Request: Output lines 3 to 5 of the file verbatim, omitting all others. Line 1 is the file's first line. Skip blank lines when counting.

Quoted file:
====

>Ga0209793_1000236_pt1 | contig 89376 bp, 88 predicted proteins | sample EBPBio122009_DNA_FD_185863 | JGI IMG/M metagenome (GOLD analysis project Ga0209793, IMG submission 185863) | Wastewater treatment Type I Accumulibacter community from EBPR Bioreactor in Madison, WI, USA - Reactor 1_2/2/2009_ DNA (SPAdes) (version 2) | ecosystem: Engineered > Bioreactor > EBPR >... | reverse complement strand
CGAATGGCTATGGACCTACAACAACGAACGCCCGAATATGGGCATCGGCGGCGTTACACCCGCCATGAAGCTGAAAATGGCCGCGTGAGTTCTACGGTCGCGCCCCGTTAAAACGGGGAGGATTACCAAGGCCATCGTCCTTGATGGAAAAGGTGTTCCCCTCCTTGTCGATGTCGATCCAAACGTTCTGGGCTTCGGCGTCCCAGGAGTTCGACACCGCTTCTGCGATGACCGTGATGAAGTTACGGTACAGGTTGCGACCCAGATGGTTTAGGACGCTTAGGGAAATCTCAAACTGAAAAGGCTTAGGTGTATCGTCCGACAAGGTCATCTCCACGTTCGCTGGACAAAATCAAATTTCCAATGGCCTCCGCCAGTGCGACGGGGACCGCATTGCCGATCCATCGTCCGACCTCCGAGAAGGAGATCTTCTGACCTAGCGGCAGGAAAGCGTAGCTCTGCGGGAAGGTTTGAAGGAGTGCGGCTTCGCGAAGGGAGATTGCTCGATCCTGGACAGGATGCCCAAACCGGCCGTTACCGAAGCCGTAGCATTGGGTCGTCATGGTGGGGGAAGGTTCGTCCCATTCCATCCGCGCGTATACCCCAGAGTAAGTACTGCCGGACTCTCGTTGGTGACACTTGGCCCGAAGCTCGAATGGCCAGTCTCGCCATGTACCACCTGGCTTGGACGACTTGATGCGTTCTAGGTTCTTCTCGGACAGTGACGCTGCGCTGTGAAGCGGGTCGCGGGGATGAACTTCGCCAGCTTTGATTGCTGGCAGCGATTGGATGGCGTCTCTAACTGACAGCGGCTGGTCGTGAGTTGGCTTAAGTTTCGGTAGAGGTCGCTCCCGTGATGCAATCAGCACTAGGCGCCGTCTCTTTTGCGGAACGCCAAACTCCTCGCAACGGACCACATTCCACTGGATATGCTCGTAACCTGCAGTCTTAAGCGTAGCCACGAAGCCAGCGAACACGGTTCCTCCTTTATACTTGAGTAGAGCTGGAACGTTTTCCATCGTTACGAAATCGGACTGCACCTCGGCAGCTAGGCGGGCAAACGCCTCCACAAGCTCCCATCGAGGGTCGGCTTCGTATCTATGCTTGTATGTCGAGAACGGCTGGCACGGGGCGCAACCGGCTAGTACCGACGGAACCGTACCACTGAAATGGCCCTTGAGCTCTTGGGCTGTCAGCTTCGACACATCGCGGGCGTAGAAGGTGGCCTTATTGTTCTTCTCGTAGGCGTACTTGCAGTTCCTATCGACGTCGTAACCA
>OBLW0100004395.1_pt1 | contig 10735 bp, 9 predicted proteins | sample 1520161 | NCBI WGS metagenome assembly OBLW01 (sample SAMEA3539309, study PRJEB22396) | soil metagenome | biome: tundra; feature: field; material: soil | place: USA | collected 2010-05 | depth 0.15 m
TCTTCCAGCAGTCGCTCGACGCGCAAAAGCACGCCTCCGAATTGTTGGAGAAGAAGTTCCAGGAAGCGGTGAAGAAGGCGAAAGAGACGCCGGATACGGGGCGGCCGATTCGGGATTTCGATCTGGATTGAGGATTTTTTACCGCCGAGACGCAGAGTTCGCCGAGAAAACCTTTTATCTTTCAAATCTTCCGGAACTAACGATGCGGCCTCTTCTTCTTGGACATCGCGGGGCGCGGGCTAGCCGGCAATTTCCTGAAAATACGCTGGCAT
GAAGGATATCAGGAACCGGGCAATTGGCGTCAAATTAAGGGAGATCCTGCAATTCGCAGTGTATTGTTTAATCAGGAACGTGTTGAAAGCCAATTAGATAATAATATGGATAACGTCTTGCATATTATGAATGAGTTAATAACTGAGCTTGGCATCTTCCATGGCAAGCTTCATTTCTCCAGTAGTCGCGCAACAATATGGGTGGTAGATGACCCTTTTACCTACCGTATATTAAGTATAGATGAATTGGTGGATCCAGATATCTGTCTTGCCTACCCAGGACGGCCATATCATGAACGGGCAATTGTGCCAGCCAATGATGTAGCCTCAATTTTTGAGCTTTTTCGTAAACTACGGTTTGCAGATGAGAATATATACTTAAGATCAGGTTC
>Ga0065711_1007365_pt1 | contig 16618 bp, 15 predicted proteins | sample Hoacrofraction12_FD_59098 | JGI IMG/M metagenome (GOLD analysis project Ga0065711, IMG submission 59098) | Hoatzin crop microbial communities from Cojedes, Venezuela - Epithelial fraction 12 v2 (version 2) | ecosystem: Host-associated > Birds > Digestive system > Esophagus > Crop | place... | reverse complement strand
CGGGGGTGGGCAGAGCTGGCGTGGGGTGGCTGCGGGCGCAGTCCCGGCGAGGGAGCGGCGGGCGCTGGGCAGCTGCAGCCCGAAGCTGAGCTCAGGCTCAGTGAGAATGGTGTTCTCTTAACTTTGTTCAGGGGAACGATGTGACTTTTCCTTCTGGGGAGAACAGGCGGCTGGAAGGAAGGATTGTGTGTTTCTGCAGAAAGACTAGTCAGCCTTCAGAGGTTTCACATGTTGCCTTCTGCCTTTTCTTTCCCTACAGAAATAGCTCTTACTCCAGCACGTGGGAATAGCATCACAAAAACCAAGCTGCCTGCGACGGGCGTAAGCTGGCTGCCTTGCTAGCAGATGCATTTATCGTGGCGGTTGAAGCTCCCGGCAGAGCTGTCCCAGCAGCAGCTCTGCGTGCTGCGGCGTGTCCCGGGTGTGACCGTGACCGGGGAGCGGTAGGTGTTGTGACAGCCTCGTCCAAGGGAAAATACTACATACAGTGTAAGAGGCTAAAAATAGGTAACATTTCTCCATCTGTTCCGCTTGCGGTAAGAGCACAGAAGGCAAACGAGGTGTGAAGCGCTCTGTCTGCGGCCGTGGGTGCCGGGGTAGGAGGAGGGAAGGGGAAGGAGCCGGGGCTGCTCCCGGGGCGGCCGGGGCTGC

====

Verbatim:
>OBLW0100004395.1_pt1 | contig 10735 bp, 9 predicted proteins | sample 1520161 | NCBI WGS metagenome assembly OBLW01 (sample SAMEA3539309, study PRJEB22396) | soil metagenome | biome: tundra; feature: field; material: soil | place: USA | collected 2010-05 | depth 0.15 m
TCTTCCAGCAGTCGCTCGACGCGCAAAAGCACGCCTCCGAATTGTTGGAGAAGAAGTTCCAGGAAGCGGTGAAGAAGGCGAAAGAGACGCCGGATACGGGGCGGCCGATTCGGGATTTCGATCTGGATTGAGGATTTTTTACCGCCGAGACGCAGAGTTCGCCGAGAAAACCTTTTATCTTTCAAATCTTCCGGAACTAACGATGCGGCCTCTTCTTCTTGGACATCGCGGGGCGCGGGCTAGCCGGCAATTTCCTGAAAATACGCTGGCAT
GAAGGATATCAGGAACCGGGCAATTGGCGTCAAATTAAGGGAGATCCTGCAATTCGCAGTGTATTGTTTAATCAGGAACGTGTTGAAAGCCAATTAGATAATAATATGGATAACGTCTTGCATATTATGAATGAGTTAATAACTGAGCTTGGCATCTTCCATGGCAAGCTTCATTTCTCCAGTAGTCGCGCAACAATATGGGTGGTAGATGACCCTTTTACCTACCGTATATTAAGTATAGATGAATTGGTGGATCCAGATATCTGTCTTGCCTACCCAGGACGGCCATATCATGAACGGGCAATTGTGCCAGCCAATGATGTAGCCTCAATTTTTGAGCTTTTTCGTAAACTACGGTTTGCAGATGAGAATATATACTTAAGATCAGGTTC